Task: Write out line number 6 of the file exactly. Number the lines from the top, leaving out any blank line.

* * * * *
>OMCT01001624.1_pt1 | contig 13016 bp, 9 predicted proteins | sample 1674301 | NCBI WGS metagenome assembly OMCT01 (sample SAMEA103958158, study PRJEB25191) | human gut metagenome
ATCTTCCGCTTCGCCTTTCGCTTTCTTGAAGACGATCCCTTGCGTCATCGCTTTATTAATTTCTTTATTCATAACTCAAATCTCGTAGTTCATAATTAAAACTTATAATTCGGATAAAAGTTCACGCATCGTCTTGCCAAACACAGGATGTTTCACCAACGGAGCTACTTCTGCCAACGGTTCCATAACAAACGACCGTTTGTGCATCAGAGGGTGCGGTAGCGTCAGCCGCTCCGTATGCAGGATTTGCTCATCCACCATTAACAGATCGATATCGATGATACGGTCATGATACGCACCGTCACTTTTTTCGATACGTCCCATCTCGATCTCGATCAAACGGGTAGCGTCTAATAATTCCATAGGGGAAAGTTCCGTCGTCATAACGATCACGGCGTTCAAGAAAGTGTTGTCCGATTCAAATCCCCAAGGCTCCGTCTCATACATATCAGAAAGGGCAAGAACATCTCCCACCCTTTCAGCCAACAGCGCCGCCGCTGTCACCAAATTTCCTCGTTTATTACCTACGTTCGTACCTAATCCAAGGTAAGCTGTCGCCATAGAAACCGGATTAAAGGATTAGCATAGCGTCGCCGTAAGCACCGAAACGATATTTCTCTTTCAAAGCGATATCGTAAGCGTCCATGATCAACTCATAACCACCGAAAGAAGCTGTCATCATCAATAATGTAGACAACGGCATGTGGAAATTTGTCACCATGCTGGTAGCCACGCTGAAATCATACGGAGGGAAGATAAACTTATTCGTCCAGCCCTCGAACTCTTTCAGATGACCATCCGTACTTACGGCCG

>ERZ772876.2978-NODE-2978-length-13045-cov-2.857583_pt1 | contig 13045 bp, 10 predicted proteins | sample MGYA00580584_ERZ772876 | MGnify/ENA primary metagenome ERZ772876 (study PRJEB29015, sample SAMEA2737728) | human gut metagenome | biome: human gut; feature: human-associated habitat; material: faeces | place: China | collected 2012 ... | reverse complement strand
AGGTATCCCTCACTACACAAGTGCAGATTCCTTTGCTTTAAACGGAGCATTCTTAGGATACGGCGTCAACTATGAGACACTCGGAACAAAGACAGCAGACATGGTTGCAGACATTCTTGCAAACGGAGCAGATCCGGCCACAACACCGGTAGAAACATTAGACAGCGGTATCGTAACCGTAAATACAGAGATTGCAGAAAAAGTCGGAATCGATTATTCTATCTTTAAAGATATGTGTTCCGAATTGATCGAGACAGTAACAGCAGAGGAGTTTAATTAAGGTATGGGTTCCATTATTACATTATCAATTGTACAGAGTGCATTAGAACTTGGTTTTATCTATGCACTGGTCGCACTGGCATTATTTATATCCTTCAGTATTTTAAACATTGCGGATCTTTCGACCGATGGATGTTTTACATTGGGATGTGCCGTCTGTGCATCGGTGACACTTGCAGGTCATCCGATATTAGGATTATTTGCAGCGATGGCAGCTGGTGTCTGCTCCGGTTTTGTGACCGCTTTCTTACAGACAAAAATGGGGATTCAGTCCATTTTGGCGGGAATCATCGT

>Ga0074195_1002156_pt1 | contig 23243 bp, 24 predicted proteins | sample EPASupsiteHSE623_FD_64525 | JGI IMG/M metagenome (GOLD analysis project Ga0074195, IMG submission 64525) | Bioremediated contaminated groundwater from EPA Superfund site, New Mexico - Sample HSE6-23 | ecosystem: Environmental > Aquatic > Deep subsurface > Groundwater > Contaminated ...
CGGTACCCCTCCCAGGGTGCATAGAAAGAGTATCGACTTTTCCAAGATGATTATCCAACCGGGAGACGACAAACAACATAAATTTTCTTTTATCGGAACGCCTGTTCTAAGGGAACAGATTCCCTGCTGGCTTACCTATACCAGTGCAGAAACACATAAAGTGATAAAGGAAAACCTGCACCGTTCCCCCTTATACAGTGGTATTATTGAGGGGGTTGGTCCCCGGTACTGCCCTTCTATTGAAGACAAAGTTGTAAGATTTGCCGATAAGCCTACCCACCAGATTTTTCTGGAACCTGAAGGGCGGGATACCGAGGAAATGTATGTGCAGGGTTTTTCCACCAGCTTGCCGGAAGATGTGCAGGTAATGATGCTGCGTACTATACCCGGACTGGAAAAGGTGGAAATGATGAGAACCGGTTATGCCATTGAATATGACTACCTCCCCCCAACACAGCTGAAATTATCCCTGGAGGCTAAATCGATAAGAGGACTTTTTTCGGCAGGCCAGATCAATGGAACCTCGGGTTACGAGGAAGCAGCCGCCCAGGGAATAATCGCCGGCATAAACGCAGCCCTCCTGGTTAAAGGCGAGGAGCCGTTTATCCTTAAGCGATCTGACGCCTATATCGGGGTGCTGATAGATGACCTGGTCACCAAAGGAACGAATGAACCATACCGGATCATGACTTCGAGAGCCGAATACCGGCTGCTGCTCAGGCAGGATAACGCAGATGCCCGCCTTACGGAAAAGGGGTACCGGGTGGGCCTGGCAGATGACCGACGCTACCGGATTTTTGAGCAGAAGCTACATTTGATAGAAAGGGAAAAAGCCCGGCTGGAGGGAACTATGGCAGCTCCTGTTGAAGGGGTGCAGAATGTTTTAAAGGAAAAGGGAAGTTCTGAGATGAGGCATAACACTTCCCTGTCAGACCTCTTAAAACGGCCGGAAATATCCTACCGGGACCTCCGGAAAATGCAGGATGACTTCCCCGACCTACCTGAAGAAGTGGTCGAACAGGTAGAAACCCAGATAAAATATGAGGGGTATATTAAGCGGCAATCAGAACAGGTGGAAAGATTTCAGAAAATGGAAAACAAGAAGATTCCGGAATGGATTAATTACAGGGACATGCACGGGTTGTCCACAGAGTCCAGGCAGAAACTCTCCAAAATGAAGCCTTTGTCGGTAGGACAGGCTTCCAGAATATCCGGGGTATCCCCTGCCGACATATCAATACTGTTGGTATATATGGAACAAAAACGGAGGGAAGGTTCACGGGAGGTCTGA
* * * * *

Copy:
CGGTACCCCTCCCAGGGTGCATAGAAAGAGTATCGACTTTTCCAAGATGATTATCCAACCGGGAGACGACAAACAACATAAATTTTCTTTTATCGGAACGCCTGTTCTAAGGGAACAGATTCCCTGCTGGCTTACCTATACCAGTGCAGAAACACATAAAGTGATAAAGGAAAACCTGCACCGTTCCCCCTTATACAGTGGTATTATTGAGGGGGTTGGTCCCCGGTACTGCCCTTCTATTGAAGACAAAGTTGTAAGATTTGCCGATAAGCCTACCCACCAGATTTTTCTGGAACCTGAAGGGCGGGATACCGAGGAAATGTATGTGCAGGGTTTTTCCACCAGCTTGCCGGAAGATGTGCAGGTAATGATGCTGCGTACTATACCCGGACTGGAAAAGGTGGAAATGATGAGAACCGGTTATGCCATTGAATATGACTACCTCCCCCCAACACAGCTGAAATTATCCCTGGAGGCTAAATCGATAAGAGGACTTTTTTCGGCAGGCCAGATCAATGGAACCTCGGGTTACGAGGAAGCAGCCGCCCAGGGAATAATCGCCGGCATAAACGCAGCCCTCCTGGTTAAAGGCGAGGAGCCGTTTATCCTTAAGCGATCTGACGCCTATATCGGGGTGCTGATAGATGACCTGGTCACCAAAGGAACGAATGAACCATACCGGATCATGACTTCGAGAGCCGAATACCGGCTGCTGCTCAGGCAGGATAACGCAGATGCCCGCCTTACGGAAAAGGGGTACCGGGTGGGCCTGGCAGATGACCGACGCTACCGGATTTTTGAGCAGAAGCTACATTTGATAGAAAGGGAAAAAGCCCGGCTGGAGGGAACTATGGCAGCTCCTGTTGAAGGGGTGCAGAATGTTTTAAAGGAAAAGGGAAGTTCTGAGATGAGGCATAACACTTCCCTGTCAGACCTCTTAAAACGGCCGGAAATATCCTACCGGGACCTCCGGAAAATGCAGGATGACTTCCCCGACCTACCTGAAGAAGTGGTCGAACAGGTAGAAACCCAGATAAAATATGAGGGGTATATTAAGCGGCAATCAGAACAGGTGGAAAGATTTCAGAAAATGGAAAACAAGAAGATTCCGGAATGGATTAATTACAGGGACATGCACGGGTTGTCCACAGAGTCCAGGCAGAAACTCTCCAAAATGAAGCCTTTGTCGGTAGGACAGGCTTCCAGAATATCCGGGGTATCCCCTGCCGACATATCAATACTGTTGGTATATATGGAACAAAAACGGAGGGAAGGTTCACGGGAGGTCTGA